Mixed response to Jabulani ball

The Jabulani ball which has been designed by Adidas for use in the World Cup has been something of a first in terms of technology. However, the use of synthetics instead of the traditional leather, along with an aero-pocketed design known by the manufacturer as ‘Grip n’Groove’ has led to a noticeable change in the impact upon striking the ball as well as its behaviour thereafter.

While some have seen this as a positive change, there are arguably more who have suggested that the new ball is akin to playing the World Cup with one of those flyaway ‘Shoot’ balls you could buy from a corner shop for £1 and use for the whole summer (at least until it went into a bush at which point it burst instantly.) Designed at the Loughborough University wind tunnel as well as the Scheinfeld Adidas facility, there are at least some nice points about the Jabulani ball on a cosmetic level on which the response can be universally warm. Jabulani means ‘to celebrate’ in the Bantu language of South Africa. It is apparent that 11 is a key number here also – there are 11 languages in South Africa, 11 tribes in the country, this is the 11th ball commissioned for the World Cup and there are of course 11 players in a football team. This recurring theme is denoted by the 11 different colours which appear on the ball at some point. Whether it is any more than a pretty face is a more contentious issue.

The ball is a break from tradition on a number of levels. Firstly, the use of synthetics is some way from the leather with which footballs have been associated for well over a century. Having said this, the developments in ball technology in the last 50 years have seen us move away from the medicine balls of the 1950s to products that could be considered ‘leather in name only’. A requisite change in the way the ball is shaped is the new material being held together in eight bonded sections rather than the 14 hand-stitched hexagons or pentagons that have been seen on previous balls. The official blurb from Adidas is that this makes the ball ‘more round’ than previous ones, which makes David Beckham’s previous feats in swerving a hexagonal ball around the wall even more impressive. Becks contributed his own praise of the ball at the launch saying, “Adidas have always produced the best balls. Technology – number one. Style – number one, and they produce the best balls in the world.”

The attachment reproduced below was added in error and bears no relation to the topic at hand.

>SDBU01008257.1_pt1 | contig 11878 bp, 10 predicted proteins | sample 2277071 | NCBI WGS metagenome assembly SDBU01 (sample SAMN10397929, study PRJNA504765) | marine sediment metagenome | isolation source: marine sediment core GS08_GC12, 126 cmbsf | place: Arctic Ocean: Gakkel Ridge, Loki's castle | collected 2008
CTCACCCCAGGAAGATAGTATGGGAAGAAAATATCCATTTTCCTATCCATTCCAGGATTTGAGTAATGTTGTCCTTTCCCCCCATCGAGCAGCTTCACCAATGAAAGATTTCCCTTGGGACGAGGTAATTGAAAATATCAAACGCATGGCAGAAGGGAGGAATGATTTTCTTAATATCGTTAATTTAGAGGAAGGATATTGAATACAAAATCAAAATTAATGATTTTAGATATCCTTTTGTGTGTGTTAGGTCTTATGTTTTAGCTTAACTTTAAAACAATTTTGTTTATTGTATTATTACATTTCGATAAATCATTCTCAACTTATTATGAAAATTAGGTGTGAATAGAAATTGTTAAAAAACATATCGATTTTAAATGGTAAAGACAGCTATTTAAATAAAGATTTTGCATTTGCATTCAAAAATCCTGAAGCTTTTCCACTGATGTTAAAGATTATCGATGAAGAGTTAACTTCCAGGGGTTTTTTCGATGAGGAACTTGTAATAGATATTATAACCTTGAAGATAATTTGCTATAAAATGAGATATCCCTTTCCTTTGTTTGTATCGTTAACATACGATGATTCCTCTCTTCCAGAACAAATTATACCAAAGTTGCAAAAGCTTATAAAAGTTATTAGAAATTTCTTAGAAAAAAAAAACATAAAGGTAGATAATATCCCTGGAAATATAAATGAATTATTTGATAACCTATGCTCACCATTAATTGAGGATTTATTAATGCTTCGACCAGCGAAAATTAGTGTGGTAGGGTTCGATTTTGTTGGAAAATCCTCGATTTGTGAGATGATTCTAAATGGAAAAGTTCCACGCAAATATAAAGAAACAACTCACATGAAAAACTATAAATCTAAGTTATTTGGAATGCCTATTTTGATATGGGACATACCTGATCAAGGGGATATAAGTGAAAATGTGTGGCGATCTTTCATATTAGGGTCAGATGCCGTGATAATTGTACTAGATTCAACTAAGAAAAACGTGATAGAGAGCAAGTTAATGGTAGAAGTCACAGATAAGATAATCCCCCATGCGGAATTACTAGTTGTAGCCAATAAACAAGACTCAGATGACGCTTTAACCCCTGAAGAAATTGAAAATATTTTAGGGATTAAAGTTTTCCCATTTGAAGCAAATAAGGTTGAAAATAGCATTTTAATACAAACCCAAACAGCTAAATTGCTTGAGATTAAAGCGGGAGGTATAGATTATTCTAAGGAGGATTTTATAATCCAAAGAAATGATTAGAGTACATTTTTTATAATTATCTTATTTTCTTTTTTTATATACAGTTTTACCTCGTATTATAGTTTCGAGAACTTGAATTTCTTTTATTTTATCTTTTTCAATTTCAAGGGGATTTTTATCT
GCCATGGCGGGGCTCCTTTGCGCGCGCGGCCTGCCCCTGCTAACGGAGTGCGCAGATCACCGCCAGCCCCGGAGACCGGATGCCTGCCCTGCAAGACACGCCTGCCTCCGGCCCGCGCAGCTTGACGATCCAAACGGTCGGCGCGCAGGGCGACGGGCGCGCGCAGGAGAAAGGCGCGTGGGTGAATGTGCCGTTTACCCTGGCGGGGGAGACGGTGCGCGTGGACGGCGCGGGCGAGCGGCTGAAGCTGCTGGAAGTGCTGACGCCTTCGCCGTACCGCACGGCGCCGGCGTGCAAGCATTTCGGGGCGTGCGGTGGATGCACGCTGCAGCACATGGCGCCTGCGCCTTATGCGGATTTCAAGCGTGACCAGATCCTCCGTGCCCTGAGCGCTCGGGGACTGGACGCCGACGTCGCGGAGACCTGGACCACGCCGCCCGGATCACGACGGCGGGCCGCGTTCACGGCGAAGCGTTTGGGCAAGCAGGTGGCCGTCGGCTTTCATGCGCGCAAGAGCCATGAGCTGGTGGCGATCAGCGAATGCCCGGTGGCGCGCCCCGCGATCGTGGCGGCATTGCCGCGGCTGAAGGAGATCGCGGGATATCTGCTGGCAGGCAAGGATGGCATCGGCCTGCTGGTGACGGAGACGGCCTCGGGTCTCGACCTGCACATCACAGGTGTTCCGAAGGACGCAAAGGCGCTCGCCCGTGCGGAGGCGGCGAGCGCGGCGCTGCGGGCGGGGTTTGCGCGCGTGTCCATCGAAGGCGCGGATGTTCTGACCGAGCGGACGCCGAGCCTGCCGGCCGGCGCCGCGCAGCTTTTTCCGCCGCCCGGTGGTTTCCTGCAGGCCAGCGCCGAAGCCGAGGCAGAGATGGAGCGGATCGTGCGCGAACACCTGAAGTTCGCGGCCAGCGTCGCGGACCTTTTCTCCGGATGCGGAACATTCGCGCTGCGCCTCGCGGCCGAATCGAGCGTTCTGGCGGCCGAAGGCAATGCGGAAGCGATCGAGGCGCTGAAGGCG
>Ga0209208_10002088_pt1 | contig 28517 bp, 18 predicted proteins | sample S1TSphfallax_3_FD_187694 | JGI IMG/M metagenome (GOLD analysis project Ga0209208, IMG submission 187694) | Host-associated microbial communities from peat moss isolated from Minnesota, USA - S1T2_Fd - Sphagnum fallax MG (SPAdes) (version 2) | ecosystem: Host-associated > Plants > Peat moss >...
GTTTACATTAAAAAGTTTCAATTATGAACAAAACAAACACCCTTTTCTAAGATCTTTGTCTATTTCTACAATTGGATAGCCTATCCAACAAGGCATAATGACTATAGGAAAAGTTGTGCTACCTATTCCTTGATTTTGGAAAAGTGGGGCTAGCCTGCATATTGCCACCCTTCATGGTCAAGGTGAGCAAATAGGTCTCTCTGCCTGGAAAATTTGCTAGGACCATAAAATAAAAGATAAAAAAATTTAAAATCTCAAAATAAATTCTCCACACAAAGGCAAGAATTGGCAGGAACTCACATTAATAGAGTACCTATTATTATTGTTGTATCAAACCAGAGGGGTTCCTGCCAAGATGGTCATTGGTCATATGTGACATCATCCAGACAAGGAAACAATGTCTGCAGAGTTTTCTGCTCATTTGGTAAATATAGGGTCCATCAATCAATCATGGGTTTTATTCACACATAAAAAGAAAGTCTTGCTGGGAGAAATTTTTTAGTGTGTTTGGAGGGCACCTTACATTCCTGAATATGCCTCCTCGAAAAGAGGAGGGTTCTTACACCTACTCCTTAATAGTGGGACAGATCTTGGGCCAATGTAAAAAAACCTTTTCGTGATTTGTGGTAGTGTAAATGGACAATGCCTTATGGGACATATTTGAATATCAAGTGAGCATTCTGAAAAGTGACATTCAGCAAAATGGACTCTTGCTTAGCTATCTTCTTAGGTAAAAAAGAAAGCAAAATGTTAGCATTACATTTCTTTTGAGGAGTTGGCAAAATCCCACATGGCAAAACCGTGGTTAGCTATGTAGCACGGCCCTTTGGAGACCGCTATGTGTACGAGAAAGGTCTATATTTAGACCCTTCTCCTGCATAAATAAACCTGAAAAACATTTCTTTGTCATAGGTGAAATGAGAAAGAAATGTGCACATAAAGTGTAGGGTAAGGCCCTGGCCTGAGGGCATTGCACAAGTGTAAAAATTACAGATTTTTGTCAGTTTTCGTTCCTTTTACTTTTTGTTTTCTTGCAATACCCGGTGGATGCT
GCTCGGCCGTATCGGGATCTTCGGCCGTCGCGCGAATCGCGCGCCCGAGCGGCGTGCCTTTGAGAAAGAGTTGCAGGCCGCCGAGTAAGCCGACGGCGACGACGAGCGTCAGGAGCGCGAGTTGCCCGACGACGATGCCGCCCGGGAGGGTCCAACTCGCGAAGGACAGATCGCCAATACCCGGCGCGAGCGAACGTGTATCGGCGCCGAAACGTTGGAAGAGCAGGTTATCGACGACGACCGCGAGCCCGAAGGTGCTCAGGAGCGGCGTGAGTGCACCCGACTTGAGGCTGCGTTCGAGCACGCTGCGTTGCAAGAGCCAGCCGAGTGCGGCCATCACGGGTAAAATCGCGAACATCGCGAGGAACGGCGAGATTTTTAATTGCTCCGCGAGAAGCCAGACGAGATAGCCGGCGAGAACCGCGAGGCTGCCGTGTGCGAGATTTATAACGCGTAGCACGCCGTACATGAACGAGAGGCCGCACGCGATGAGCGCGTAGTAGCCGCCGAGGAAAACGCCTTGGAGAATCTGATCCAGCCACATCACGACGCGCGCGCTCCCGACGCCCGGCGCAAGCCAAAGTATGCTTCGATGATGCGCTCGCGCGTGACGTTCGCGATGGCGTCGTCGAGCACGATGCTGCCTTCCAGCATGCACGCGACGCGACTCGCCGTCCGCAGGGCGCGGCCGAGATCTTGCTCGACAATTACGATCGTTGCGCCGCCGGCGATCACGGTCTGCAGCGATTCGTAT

To his credit, he did admit to being in a “biased” position before making these comments and perhaps accolades of the new ball should be tempered by looking at the endorsement contracts of the players involved. Of those, Michael Ballack described Jabulani as “Fantastic, the ball does exactly what I want it to,” Frank Lampard described it as “A very strong ball, true to hit” and Kaka was equally lavish in his praise: “For me, contact with the ball is all-important, and that’s great with this ball.”Petr Cech’s comment that, “you can feel the energy coming towards you, like a shot” is interesting considering the strong feelings against the ball from the goalkeepers’ union.

It is perhaps understandable that if a ball can swerve and dip as though the striker has a remote control (Ballack himself hints in this direction) then goalkeepers are going to be most alarmed at the prospect of sudden movements in mid-air and the goals that result. Julio Cesar picks up the ‘Shoot’ analogy, “It is terrible, horrible. It is like one of those balls you buy in the supermarket. The danger for goalkeepers is when they come off their line they need to stay in a safe place otherwise the ball will drop behind them (and into the goal).” The thought of a sequence of goals a la Ronaldinho vs Seaman in 2002 is indeed unsettling, especially if one of them decided the eventual winner. Iker Casillas’ feelings on the subject could not have been made more clear, “It is truly sad that we have to play in a World Cup with such a horrendous ball.”Gianluigi Buffon described the ball as “horrendous” while Claudio Bravo of Chile laments what he sees as “a ball made to prejudice goalkeepers.”

The new ball could well prove decisive in penalty shoot-outs as it boomerangs its way past a helpless keeper, or suddenly swerves wide. Fabio Capello has already added his name to the list of Jabulani detractors, drawing attention to its erratic behaviour at altitude. “I have seen that the ball arrives really fast and the players are having problems controlling it. For the goalkeepers it is terrible because it is always moving. For this reason every training session ends with shooting practice at the keepers, to prepare the players for the movement of the ball.” This is re-assuring, objective evidence to those worried keepers that they are not being paranoid, or merely making their excuses early. The truth is that while altitude is an unavoidable geographical quirk that needs acclimatisation, a football should not have to be.

Anyone who has scored an outrageous cartoon-swerve goal on one of the FIFA or ISS video games will know that the instant reaction is to laugh out loud, in the knowledge that the event would never happen in real life. Let us hope for the integrity of the tournament that this remains the case.

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